I have just returned home from another memorable weekend in Bizerte. I arrived Friday evening and immediately began helping the family prepare our New Years dinner. We had roast chicken with stuffing, frites, a green salad and cheesecake for dessert. (I’m embarrassed to admit that Halima was the one teaching me how to make American cheesecake!) Tired from a full day spent on trains, taxis and luages, I stayed up just long enough to wish everyone a Bon Anée… my New Years was sweet and simple.
We woke up early the next morning and I was back in the kitchen, but this time preparing a picnic for our family trip to Tabarka. The three-hour drive to get there was stunning… we passed large lakes flecked with strips of sunlight, rolling green hills, tree-covered mountains, and occasional glimpses of the coast. We also passed some rural villages with women carrying large bundles of sticks on their backs and shepherds looking after their flocks. I love that in Tunisia I can spend one weekend in a desert palmerie and the next driving through the lovely Kroumerie mountains!
Pulling into Tabarka, the first thing to catch your eye is the enormous Genoese castle sitting on a hilltop across the waterfront. I did some research and it turns out that Tunisia’s first president, Habib Bourguiba, was exiled here during French colonial rule in the 1950s. Further along the coast is a group of pointed rocks called the Aiguilles jutting up from the sea.
After a few hours of walking along the coast we had a nice picnic in the park with small quiches and pasta salad we had prepared in the morning (I think I could write a book on Tunisian picnicking!) and then it was time for some shopping. One thing I have discovered is that it is advantageous to shop with a Tunisian to avoid “tourist prices” and Halima is very strategic in befriending vendors so that they give us a special discount! I walked away with a backpack full of (cheap!) souvenirs.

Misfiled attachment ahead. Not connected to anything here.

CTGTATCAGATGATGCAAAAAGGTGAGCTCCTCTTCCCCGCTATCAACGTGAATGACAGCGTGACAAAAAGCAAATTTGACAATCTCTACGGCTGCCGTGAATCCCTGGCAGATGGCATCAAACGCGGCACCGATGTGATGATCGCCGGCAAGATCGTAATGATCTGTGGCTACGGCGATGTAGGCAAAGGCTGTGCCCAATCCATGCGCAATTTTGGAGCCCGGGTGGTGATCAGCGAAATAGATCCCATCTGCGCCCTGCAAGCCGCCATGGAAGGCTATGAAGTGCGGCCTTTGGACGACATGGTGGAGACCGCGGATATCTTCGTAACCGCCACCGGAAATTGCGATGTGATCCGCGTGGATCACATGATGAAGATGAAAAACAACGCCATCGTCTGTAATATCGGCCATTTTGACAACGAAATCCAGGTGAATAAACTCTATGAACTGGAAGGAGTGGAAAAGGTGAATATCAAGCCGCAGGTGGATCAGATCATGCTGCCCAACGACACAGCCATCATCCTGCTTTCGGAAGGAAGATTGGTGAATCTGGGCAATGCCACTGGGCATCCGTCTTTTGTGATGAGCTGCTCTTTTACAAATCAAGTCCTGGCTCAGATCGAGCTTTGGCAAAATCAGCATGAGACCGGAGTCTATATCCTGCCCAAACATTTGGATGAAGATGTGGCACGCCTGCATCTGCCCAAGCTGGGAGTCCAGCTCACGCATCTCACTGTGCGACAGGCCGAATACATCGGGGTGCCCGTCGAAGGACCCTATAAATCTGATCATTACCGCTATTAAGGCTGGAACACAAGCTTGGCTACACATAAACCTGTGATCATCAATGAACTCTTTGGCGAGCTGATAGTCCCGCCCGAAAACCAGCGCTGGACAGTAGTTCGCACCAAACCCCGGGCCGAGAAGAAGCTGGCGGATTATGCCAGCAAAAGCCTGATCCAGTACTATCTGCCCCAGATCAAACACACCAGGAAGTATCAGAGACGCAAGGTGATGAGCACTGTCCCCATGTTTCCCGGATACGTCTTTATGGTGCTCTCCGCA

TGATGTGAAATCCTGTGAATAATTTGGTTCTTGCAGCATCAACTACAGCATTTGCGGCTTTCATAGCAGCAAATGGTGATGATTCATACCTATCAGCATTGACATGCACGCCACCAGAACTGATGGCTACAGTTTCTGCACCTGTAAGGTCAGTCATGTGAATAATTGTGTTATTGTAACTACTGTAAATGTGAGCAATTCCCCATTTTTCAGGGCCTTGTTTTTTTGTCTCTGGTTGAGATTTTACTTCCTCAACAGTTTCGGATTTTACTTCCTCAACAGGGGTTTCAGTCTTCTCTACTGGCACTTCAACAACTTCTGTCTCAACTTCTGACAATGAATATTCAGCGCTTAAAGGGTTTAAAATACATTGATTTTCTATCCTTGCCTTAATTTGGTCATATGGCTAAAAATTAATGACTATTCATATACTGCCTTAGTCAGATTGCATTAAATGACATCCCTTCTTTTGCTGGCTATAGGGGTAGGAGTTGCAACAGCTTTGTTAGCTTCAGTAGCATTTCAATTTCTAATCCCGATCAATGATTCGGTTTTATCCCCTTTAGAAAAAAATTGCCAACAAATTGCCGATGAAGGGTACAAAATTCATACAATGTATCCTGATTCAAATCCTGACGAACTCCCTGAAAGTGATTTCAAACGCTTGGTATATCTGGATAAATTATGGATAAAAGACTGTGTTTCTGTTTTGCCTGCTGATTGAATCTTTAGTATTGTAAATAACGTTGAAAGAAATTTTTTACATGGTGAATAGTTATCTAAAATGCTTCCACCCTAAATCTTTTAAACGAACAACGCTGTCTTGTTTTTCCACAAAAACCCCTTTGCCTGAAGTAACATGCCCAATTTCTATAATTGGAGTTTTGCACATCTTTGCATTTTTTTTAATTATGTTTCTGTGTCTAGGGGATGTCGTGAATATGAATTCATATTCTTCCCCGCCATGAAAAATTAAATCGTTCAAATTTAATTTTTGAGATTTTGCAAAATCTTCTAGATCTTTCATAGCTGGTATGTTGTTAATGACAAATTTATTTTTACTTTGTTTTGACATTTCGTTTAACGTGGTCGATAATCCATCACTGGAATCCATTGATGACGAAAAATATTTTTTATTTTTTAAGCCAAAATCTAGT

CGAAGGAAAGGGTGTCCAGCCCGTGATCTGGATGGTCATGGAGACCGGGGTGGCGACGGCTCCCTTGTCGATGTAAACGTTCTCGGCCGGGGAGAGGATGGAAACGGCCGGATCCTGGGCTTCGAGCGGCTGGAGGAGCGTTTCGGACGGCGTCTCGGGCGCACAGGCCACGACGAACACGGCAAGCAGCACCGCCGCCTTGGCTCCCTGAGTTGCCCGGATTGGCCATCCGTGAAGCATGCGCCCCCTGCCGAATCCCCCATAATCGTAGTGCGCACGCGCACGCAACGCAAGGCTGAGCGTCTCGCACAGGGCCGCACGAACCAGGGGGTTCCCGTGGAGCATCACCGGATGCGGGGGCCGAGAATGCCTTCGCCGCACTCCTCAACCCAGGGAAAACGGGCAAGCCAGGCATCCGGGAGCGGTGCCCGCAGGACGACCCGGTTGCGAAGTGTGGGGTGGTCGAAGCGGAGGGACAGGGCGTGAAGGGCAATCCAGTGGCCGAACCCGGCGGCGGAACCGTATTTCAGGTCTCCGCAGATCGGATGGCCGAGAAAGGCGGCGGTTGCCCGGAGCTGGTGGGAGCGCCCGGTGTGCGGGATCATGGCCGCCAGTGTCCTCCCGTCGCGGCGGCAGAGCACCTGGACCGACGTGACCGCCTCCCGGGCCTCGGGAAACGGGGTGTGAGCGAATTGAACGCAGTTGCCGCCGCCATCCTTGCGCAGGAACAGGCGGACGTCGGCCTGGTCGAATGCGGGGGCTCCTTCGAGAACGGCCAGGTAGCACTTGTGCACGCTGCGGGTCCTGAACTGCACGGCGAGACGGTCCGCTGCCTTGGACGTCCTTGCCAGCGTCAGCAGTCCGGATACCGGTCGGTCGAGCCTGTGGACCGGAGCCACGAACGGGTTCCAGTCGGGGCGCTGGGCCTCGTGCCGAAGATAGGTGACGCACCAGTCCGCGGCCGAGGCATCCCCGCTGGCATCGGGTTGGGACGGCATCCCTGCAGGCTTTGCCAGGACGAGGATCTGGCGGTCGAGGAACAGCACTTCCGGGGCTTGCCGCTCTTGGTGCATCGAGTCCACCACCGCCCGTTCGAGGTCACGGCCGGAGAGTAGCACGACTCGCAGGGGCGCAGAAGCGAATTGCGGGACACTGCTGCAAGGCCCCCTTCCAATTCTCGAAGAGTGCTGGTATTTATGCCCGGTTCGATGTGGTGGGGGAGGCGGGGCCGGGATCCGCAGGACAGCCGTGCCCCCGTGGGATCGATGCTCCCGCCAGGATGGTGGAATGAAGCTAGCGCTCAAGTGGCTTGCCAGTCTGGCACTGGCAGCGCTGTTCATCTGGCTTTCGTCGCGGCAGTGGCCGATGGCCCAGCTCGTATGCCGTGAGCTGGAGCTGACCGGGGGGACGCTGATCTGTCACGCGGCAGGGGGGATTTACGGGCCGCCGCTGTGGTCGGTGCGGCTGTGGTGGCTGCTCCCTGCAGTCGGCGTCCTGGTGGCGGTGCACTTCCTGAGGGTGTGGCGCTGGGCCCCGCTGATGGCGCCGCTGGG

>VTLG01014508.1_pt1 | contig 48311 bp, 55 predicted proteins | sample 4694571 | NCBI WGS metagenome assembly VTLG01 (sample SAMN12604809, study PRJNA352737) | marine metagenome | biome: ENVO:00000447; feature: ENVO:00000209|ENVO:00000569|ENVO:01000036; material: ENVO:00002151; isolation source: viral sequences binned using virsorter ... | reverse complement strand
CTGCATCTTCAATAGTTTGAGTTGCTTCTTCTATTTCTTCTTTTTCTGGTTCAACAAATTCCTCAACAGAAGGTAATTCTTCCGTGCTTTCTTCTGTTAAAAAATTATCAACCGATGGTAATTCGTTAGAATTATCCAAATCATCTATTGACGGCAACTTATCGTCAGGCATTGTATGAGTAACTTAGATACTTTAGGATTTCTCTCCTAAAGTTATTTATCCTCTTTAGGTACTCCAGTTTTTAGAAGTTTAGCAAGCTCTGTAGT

We arrived back to Bizerte very late and we slept in until noon the next day. After a late breakfast, I went with Halima and Sammar to the hammam (public bath). It was similar to my experience at a Turkish hamam. The general procedure is to sit in a steam room to let your pores open, then allow a complete stranger to scrub away six layers of dead skin using an exfoliating glove, then wash your hair and body with buckets of hot water, and finally dry off with a bottle of gazeuse. All of this, of course, is done in front of a room full of naked women and children.
Experiences such as these remind me of just how far I am away from home and American comforts. I am excited to see what Tunisia has in store for me in 2011. I’m already off to a good start..